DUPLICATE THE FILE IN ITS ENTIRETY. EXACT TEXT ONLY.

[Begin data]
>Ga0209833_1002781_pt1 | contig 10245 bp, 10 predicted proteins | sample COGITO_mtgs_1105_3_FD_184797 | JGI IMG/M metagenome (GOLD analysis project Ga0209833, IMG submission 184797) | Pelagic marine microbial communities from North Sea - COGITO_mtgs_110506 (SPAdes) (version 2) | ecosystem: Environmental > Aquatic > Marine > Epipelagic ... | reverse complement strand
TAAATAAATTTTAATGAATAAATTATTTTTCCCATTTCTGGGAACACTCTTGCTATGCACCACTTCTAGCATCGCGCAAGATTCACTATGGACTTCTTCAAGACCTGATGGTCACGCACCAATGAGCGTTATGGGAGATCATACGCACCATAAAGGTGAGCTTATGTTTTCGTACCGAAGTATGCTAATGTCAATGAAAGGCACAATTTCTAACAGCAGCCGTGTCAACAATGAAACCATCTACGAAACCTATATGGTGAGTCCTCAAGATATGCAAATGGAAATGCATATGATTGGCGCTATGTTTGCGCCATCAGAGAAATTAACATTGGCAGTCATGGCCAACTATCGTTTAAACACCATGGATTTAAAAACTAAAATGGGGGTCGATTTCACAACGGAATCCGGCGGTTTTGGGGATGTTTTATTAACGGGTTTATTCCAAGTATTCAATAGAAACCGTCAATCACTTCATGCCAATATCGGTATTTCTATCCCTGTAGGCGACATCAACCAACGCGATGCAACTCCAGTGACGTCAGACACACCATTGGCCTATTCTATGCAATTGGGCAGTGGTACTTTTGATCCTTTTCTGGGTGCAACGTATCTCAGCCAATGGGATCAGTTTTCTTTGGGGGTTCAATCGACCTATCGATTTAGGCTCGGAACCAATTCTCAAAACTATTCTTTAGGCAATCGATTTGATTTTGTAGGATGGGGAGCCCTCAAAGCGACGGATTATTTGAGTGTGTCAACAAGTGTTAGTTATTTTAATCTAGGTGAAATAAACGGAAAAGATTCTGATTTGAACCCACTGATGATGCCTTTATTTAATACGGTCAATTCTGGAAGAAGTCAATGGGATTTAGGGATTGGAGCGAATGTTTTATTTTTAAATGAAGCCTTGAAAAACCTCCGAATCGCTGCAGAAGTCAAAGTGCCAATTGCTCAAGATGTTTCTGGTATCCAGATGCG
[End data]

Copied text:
>Ga0209833_1002781_pt1 | contig 10245 bp, 10 predicted proteins | sample COGITO_mtgs_1105_3_FD_184797 | JGI IMG/M metagenome (GOLD analysis project Ga0209833, IMG submission 184797) | Pelagic marine microbial communities from North Sea - COGITO_mtgs_110506 (SPAdes) (version 2) | ecosystem: Environmental > Aquatic > Marine > Epipelagic ... | reverse complement strand
TAAATAAATTTTAATGAATAAATTATTTTTCCCATTTCTGGGAACACTCTTGCTATGCACCACTTCTAGCATCGCGCAAGATTCACTATGGACTTCTTCAAGACCTGATGGTCACGCACCAATGAGCGTTATGGGAGATCATACGCACCATAAAGGTGAGCTTATGTTTTCGTACCGAAGTATGCTAATGTCAATGAAAGGCACAATTTCTAACAGCAGCCGTGTCAACAATGAAACCATCTACGAAACCTATATGGTGAGTCCTCAAGATATGCAAATGGAAATGCATATGATTGGCGCTATGTTTGCGCCATCAGAGAAATTAACATTGGCAGTCATGGCCAACTATCGTTTAAACACCATGGATTTAAAAACTAAAATGGGGGTCGATTTCACAACGGAATCCGGCGGTTTTGGGGATGTTTTATTAACGGGTTTATTCCAAGTATTCAATAGAAACCGTCAATCACTTCATGCCAATATCGGTATTTCTATCCCTGTAGGCGACATCAACCAACGCGATGCAACTCCAGTGACGTCAGACACACCATTGGCCTATTCTATGCAATTGGGCAGTGGTACTTTTGATCCTTTTCTGGGTGCAACGTATCTCAGCCAATGGGATCAGTTTTCTTTGGGGGTTCAATCGACCTATCGATTTAGGCTCGGAACCAATTCTCAAAACTATTCTTTAGGCAATCGATTTGATTTTGTAGGATGGGGAGCCCTCAAAGCGACGGATTATTTGAGTGTGTCAACAAGTGTTAGTTATTTTAATCTAGGTGAAATAAACGGAAAAGATTCTGATTTGAACCCACTGATGATGCCTTTATTTAATACGGTCAATTCTGGAAGAAGTCAATGGGATTTAGGGATTGGAGCGAATGTTTTATTTTTAAATGAAGCCTTGAAAAACCTCCGAATCGCTGCAGAAGTCAAAGTGCCAATTGCTCAAGATGTTTCTGGTATCCAGATGCG